Page 2 of 3 - What to look for
    The CDC reports that 40 percent of sodium comes from 10 types of food:
    • breads and rolls
    • luncheon meats, such as deli ham or turkey
    • pizza
    • poultry
    • soups
    • sandwiches, such as cheeseburgers
    • cheese
    • pasta dishes
    • meat-mixed dishes, such as meatloaf with tomato sauce
    • snacks, such as potato chips, pretzels and popcorn
    Some foods consumed several times a day, such as bread, add up to a lot of sodium even though each serving isn’t high in sodium, the CDC says.
    The type of food consumed and portion control are important to consider, Burns says. She suggests people carefully study food labels when grocery shopping to choose products that are low in sodium. There can be large variations in sodium content between brands and companies.
    “Even in frozen chicken breasts, you would think you’re just getting a chicken breast, but depending on who’s manufacturing it, they may be adding a sodium solution for tenderness,” Burns says.
    Fast food or chain restaurants’ nutrient analyses can be studied online before people go out to eat. Burns says a website that can help people determine the nutritional makeup of foods is CalorieKing.com.
    “You always need to look at the serving size and portion, but usually for restaurants, it would be the whole serving,” Burns says.
    “Serving sizes are large when we eat out. I think that’s another place where people (have) … ‘portion distortion.’ We’ve gotten very used to eating what’s on the plate. It’s very easy to overeat.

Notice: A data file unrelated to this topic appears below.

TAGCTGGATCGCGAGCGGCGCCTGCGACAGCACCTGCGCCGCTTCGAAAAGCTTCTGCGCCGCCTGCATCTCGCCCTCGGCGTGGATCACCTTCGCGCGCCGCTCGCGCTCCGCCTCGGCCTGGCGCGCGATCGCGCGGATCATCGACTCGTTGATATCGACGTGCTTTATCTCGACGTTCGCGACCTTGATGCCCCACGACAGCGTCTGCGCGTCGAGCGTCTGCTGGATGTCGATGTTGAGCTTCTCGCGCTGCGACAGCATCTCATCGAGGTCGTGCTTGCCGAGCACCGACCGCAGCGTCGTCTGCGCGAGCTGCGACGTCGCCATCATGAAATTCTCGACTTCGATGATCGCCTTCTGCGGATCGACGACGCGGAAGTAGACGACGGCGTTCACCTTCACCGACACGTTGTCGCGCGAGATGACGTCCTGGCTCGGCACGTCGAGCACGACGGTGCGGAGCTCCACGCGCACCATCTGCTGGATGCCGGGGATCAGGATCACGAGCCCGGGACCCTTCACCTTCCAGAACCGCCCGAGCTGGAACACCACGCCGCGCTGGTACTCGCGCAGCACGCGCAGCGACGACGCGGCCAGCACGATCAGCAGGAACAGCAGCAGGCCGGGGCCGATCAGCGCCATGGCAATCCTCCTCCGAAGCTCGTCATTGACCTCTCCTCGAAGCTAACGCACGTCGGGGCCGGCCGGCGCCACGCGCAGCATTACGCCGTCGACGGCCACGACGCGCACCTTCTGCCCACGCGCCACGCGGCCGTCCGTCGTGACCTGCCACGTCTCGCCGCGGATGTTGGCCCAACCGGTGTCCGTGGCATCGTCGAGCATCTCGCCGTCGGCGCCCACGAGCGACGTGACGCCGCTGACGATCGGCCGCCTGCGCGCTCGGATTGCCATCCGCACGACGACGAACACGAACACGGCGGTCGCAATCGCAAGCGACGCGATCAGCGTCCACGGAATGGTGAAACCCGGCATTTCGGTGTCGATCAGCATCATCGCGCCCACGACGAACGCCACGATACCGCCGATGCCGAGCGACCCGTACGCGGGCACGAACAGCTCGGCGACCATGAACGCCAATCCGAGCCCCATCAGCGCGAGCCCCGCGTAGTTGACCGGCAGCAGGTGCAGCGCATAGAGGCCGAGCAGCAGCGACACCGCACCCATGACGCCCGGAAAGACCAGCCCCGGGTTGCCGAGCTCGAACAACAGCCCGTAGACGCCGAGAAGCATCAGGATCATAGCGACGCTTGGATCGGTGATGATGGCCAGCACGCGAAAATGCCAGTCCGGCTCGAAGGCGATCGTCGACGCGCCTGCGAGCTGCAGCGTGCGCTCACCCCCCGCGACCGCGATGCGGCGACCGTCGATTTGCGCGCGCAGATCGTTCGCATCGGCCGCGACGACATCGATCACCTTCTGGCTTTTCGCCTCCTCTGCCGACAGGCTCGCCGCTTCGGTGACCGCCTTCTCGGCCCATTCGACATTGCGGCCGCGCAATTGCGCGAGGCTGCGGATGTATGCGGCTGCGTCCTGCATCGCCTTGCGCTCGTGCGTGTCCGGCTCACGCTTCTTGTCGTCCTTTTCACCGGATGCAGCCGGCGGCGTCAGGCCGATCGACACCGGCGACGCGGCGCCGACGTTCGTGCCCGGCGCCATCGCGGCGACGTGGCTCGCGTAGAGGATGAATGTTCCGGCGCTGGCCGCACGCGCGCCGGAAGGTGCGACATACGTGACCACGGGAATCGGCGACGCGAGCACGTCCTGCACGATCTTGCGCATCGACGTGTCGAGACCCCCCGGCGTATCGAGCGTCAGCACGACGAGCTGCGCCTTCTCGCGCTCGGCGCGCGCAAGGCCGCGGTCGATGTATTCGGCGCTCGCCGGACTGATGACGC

“Some people tend to eat fast, and they eat more than they need to, (which) is another issue.”
    An example
    When Reid eats out, he’ll typically order salads, such as a chicken salad or salmon salad, to consume protein and vegetables.
    However, “you’re always going to do better if you prepare your own food,” he says. “Eat as much whole food as you can.”
    Reid is a fan of whole food, preferably fruits, vegetables, meats, poultry, fish, eggs, nuts and some potatoes, such as sweet potatoes. When someone doesn’t have time to cook, he urges caution when it comes to “convenience” foods.
    “What we’re doing in America –– because we’re in such a hurry, because we don’t take time to prepare food anymore as a rule; because families don’t tend to sit down and eat dinners together –– we’re on the go constantly,” he said. “Our children are eating a lot of prepared fast food as we are going out to restaurants to get our meals and things like that.
    Page 3 of 3 - “The bottom line is, in moderation, that’s OK.”
    March is National Nutrition Month
    The Academy of Nutrition and Dietetics encourages people to “Get Your Plate in Shape” with foods from all food groups and in appropriate portions. Learn more at www.eatright.org.